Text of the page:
Smaller studies, including several conducted in Europe, have found potentially harmful drinking behaviors among both people being treated for cancer and longer-term survivors. Only a few studies have tried to capture the drinking behaviors of cancer survivors, including those still undergoing treatment, said Dr. Agurs-Collins, who was not involved in this new study. And little has been done to understand how to help those who are heavier drinkers change their behavior. According to the federal government’s Dietary Guidelines for Americans, 2020–2025, individuals who do not drink alcohol should not start drinking for any reason. The Dietary Guidelines also recommends that people who drink alcohol do so in moderation by limiting consumption to 2 drinks or less in a day for men and 1 drink or less in a day for women. Heavy alcohol drinking is defined as having 4 or more drinks on any day or 8 or more drinks per week for women and 5 or more drinks on any day or 15 or more drinks per week for men.

  1. Understanding these risks would lead to more fully informed decisions about alcohol use among individuals and families, including cancer survivors and those with a family cancer history.
  2. Dr. Klein noted, “[In] less than half a century, we’ve seen major changes in the way people think about tobacco.”
  3. Among people of Japanese descent, those who have this form of ADH have a higher risk of pancreatic cancer than those with the more common form of ADH (30).
  4. The researchers categorized alcohol use based on responses to several alcohol-specific questions.
  5. And although people who identified as Hispanic were less likely than White participants to report drinking alcohol, those who did drink were more likely to drink heavily.
  6. When you drink alcohol, your body breaks it down into a chemical called acetaldehyde.

The nearly 4,000 people who took part in the survey were asked how much does drinking several types of alcohol (wine, beer, and liquor) affect the risk of getting cancer. The fact that drinking alcohol can cause cancer has received increasing attention in the past few years. Many individuals of East Asian descent carry a version of the gene for ADH that codes for a “superactive” form of the enzyme. This superactive ADH enzyme speeds the conversion of alcohol (ethanol) to toxic acetaldehyde. Among people of Japanese descent, those who have this form of ADH have a higher risk of pancreatic cancer than those with the more common form of ADH (30). For example, one way the body metabolizes alcohol is through the activity of an enzyme called alcohol dehydrogenase, or ADH, which converts ethanol into the carcinogenic metabolite acetaldehyde, mainly in the liver.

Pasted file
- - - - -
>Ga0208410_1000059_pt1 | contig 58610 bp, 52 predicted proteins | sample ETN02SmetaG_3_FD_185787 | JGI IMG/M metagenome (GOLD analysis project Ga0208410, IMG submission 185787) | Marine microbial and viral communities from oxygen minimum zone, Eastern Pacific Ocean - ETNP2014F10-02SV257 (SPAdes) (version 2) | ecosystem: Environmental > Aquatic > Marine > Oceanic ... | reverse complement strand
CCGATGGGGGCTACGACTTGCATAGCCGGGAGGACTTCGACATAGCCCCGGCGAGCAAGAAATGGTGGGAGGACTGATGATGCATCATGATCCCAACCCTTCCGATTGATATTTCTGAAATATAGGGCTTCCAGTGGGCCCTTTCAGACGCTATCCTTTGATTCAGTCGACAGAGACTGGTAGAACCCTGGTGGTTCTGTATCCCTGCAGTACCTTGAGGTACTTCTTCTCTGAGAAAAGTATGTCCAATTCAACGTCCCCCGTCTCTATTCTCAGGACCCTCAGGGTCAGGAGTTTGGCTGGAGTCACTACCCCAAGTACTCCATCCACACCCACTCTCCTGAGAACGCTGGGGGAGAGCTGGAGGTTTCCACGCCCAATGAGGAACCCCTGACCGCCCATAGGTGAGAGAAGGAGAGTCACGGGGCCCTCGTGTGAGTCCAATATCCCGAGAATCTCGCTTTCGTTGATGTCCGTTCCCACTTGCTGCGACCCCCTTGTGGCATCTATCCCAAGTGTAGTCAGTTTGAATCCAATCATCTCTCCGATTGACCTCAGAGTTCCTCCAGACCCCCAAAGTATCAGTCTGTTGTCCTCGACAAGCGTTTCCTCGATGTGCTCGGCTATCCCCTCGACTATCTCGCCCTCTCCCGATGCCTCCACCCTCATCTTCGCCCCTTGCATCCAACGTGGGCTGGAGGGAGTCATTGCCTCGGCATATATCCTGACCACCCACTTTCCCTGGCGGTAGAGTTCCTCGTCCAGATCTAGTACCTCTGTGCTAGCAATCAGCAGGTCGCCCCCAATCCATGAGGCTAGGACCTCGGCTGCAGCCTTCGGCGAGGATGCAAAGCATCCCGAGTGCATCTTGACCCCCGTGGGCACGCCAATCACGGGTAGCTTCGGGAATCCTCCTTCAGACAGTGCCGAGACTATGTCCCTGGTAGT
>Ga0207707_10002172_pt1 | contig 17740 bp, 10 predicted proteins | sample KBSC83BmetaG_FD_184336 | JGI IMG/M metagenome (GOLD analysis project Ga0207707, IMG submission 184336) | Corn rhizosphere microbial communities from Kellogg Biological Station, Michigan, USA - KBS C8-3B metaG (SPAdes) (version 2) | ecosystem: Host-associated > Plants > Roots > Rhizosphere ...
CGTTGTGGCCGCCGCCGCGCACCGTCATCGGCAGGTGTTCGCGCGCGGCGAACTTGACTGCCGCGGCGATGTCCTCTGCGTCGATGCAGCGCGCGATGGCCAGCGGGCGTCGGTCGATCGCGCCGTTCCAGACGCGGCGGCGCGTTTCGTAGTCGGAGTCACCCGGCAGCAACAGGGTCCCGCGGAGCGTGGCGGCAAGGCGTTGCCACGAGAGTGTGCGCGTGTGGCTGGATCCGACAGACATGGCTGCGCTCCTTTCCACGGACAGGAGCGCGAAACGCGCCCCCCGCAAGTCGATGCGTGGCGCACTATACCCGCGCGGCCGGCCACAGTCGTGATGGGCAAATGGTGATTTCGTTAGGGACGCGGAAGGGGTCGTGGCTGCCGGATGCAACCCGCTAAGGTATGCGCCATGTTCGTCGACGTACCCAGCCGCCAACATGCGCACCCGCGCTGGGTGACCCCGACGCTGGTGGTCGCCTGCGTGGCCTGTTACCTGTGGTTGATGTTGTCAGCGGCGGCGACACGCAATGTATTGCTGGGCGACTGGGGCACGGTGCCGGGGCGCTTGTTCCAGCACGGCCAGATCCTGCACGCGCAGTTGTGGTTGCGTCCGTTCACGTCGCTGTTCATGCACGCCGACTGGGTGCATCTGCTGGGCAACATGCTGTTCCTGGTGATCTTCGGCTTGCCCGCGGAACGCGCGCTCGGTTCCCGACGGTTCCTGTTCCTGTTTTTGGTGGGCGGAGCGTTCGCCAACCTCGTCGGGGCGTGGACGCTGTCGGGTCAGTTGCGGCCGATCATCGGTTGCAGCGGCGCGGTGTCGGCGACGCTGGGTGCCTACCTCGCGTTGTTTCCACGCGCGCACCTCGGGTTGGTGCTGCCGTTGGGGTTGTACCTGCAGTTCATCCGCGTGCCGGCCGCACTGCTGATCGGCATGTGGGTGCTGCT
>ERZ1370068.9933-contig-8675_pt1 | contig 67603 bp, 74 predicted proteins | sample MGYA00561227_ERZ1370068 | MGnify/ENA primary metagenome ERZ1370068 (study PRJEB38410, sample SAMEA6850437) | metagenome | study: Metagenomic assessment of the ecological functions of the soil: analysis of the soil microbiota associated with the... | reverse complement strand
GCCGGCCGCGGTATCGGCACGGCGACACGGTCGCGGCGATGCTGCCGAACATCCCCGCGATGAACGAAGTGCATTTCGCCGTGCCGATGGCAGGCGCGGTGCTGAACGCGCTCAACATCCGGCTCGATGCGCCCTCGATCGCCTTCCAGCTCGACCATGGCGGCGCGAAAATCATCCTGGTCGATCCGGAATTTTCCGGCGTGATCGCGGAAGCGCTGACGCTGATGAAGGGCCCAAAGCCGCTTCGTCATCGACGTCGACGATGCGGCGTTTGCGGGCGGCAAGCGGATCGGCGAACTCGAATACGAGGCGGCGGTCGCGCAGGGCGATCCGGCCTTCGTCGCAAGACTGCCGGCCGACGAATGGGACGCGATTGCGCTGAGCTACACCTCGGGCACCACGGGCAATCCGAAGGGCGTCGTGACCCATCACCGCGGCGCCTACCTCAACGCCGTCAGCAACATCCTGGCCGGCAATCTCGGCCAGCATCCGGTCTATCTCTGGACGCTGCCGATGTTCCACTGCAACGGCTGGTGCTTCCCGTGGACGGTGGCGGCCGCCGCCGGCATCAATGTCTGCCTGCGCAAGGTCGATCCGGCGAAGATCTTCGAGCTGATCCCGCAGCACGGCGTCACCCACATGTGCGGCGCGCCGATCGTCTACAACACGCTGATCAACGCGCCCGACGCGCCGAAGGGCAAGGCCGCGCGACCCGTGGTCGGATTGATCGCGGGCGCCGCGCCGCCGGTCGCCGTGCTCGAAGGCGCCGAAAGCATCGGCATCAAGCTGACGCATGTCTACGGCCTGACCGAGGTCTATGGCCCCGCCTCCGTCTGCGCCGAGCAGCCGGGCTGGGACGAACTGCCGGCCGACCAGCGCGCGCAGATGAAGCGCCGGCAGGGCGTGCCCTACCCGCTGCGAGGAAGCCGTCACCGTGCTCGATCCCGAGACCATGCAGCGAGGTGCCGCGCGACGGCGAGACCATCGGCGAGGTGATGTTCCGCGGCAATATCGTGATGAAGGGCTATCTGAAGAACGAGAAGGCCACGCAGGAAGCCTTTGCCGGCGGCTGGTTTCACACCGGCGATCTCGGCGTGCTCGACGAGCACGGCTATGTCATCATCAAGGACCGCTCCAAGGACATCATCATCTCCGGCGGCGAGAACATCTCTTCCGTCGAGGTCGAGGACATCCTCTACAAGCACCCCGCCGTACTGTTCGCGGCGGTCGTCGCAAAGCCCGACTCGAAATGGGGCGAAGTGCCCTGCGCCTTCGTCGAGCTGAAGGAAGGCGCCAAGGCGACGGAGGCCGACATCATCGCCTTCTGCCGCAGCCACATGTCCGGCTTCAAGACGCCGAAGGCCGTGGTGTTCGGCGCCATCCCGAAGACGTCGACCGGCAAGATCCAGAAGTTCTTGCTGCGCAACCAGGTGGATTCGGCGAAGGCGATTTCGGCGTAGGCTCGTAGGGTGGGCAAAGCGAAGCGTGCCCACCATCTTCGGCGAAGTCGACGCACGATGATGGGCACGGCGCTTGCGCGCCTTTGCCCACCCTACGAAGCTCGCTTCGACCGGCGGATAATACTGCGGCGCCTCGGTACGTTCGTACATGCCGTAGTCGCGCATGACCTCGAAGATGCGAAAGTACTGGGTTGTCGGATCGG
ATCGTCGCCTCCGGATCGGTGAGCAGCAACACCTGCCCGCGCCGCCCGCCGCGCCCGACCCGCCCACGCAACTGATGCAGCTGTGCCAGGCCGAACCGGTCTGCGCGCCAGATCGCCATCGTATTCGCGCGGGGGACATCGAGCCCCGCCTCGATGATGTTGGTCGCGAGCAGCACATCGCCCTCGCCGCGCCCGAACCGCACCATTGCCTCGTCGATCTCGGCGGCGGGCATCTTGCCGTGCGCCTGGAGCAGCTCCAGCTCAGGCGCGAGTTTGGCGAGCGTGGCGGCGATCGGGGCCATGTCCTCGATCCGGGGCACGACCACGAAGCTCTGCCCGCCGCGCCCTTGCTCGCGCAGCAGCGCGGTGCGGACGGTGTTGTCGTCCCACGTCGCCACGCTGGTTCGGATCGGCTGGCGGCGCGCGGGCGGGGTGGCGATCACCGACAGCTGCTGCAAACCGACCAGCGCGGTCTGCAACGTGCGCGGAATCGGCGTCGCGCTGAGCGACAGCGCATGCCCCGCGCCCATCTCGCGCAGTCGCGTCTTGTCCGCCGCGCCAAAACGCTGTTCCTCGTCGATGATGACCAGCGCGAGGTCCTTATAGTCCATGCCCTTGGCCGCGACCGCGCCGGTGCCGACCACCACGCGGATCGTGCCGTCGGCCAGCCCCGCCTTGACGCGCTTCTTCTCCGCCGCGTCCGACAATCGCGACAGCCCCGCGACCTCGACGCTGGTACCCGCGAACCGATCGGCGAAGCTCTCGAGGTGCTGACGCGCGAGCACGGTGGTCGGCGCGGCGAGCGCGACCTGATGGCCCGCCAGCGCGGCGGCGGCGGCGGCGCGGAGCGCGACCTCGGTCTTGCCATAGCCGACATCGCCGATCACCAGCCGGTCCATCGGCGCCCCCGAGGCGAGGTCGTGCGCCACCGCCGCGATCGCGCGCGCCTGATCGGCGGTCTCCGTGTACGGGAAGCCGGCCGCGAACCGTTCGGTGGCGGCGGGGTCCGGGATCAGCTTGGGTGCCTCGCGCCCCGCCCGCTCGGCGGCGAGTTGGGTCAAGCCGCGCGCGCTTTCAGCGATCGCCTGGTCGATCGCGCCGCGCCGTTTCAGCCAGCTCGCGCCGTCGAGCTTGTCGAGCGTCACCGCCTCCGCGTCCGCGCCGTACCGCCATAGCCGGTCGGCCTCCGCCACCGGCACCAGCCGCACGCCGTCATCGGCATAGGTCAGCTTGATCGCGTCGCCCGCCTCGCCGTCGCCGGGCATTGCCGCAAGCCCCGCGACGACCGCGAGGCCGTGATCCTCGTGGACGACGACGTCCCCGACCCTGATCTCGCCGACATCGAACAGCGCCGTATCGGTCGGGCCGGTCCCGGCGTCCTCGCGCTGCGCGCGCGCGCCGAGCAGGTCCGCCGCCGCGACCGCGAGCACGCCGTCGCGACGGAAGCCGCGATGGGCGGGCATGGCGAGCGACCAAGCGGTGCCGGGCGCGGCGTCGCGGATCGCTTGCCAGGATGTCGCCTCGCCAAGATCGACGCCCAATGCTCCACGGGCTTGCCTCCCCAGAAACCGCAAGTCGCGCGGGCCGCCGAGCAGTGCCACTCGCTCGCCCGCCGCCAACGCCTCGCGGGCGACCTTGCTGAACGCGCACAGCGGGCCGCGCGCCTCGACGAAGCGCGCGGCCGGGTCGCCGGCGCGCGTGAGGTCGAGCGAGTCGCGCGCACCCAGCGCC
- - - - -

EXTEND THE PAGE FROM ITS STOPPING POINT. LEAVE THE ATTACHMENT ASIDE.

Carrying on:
Why Does Alcohol Use Raise Cancer Risk?

The researchers cited the change in public perceptions and tighter regulations for tobacco, which show the importance of public health campaigns and physicians explaining risks to their patients. Dr. Klein noted, “[In] less than half a century, we’ve seen major changes in the way people think about tobacco.” Nearly 4% of cancers diagnosed worldwide in 2020 can be attributed to alcohol consumption, according to the World Health Organization.

How does the combination of alcohol and tobacco affect cancer risk?

Some studies show that drinking three or more alcoholic drinks per day increases the risk of stomach and pancreatic cancers. There is also evidence that drinking alcohol increases the risk for prostate cancer. All alcoholic drinks, including red and white wine, beer, and liquor, are linked with cancer. However, some individuals with the defective form of ALDH2 can become tolerant to the unpleasant effects of acetaldehyde and consume large amounts of alcohol. Epidemiologic studies have shown that such individuals have a higher risk of alcohol-related esophageal cancer, as well as of head and neck cancers, than individuals with the fully active enzyme who drink comparable amounts of alcohol (31).

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The researchers could not verify, however, if the drinking occurred during treatment. Of people who reported a history of cancer, 11,815 (78%) said they drank alcohol. The researchers categorized alcohol use based on responses to several alcohol-specific questions. They also used an assessment tool, called AUDIT-C, that was developed to study drinking behavior.

In the United States alone, about 75,000 cancer cases and 19,000 cancer deaths are estimated to be linked to alcohol each year. Researchers and health professionals can do more to help break down these misconceptions, Dr. LoConte added. “We need to really make sure that we reinforce the message that all alcohol increases cancer risk,” she said. Greater collaboration with other specialties and clinicians who regularly interact with people with cancer, such as oncology nurses, to develop ways to reduce risky drinking behaviors will be needed moving forward, Dr. Agurs-Collins said.